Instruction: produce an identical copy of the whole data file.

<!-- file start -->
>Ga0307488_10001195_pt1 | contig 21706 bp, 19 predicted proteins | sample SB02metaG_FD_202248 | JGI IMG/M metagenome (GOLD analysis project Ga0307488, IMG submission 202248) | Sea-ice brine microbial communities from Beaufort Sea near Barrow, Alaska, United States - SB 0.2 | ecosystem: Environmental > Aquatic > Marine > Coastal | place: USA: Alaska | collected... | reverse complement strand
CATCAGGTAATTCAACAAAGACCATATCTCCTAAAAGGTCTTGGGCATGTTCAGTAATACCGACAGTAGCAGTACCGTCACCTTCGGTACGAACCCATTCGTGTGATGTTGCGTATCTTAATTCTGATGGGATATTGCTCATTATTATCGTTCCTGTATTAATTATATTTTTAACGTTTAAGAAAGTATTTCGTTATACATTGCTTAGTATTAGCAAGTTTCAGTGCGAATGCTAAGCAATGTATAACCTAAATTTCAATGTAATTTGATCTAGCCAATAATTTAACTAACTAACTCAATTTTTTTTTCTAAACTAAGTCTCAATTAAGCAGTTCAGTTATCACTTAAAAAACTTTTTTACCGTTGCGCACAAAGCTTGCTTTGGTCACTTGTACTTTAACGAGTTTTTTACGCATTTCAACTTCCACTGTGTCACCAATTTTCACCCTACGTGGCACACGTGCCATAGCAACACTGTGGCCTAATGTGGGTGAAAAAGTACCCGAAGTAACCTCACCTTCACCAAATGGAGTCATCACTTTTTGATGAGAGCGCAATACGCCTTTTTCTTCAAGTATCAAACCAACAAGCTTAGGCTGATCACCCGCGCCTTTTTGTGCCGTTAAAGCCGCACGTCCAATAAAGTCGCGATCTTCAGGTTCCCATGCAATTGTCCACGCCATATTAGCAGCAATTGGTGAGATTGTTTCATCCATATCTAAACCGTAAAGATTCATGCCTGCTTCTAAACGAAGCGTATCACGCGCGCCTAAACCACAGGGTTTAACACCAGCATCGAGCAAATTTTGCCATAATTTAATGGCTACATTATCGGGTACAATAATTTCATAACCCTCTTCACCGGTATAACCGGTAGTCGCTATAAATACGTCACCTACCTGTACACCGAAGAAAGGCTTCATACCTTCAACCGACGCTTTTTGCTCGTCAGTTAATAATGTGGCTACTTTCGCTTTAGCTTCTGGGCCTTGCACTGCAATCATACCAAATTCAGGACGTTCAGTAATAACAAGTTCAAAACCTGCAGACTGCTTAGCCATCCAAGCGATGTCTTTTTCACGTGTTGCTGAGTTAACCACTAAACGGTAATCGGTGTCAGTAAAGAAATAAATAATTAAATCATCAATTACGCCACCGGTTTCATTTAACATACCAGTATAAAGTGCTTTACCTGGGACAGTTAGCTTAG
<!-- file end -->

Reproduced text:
>Ga0307488_10001195_pt1 | contig 21706 bp, 19 predicted proteins | sample SB02metaG_FD_202248 | JGI IMG/M metagenome (GOLD analysis project Ga0307488, IMG submission 202248) | Sea-ice brine microbial communities from Beaufort Sea near Barrow, Alaska, United States - SB 0.2 | ecosystem: Environmental > Aquatic > Marine > Coastal | place: USA: Alaska | collected... | reverse complement strand
CATCAGGTAATTCAACAAAGACCATATCTCCTAAAAGGTCTTGGGCATGTTCAGTAATACCGACAGTAGCAGTACCGTCACCTTCGGTACGAACCCATTCGTGTGATGTTGCGTATCTTAATTCTGATGGGATATTGCTCATTATTATCGTTCCTGTATTAATTATATTTTTAACGTTTAAGAAAGTATTTCGTTATACATTGCTTAGTATTAGCAAGTTTCAGTGCGAATGCTAAGCAATGTATAACCTAAATTTCAATGTAATTTGATCTAGCCAATAATTTAACTAACTAACTCAATTTTTTTTTCTAAACTAAGTCTCAATTAAGCAGTTCAGTTATCACTTAAAAAACTTTTTTACCGTTGCGCACAAAGCTTGCTTTGGTCACTTGTACTTTAACGAGTTTTTTACGCATTTCAACTTCCACTGTGTCACCAATTTTCACCCTACGTGGCACACGTGCCATAGCAACACTGTGGCCTAATGTGGGTGAAAAAGTACCCGAAGTAACCTCACCTTCACCAAATGGAGTCATCACTTTTTGATGAGAGCGCAATACGCCTTTTTCTTCAAGTATCAAACCAACAAGCTTAGGCTGATCACCCGCGCCTTTTTGTGCCGTTAAAGCCGCACGTCCAATAAAGTCGCGATCTTCAGGTTCCCATGCAATTGTCCACGCCATATTAGCAGCAATTGGTGAGATTGTTTCATCCATATCTAAACCGTAAAGATTCATGCCTGCTTCTAAACGAAGCGTATCACGCGCGCCTAAACCACAGGGTTTAACACCAGCATCGAGCAAATTTTGCCATAATTTAATGGCTACATTATCGGGTACAATAATTTCATAACCCTCTTCACCGGTATAACCGGTAGTCGCTATAAATACGTCACCTACCTGTACACCGAAGAAAGGCTTCATACCTTCAACCGACGCTTTTTGCTCGTCAGTTAATAATGTGGCTACTTTCGCTTTAGCTTCTGGGCCTTGCACTGCAATCATACCAAATTCAGGACGTTCAGTAATAACAAGTTCAAAACCTGCAGACTGCTTAGCCATCCAAGCGATGTCTTTTTCACGTGTTGCTGAGTTAACCACTAAACGGTAATCGGTGTCAGTAAAGAAATAAATAATTAAATCATCAATTACGCCACCGGTTTCATTTAACATACCAGTATAAAGTGCTTTACCTGGGACAGTTAGCTTAG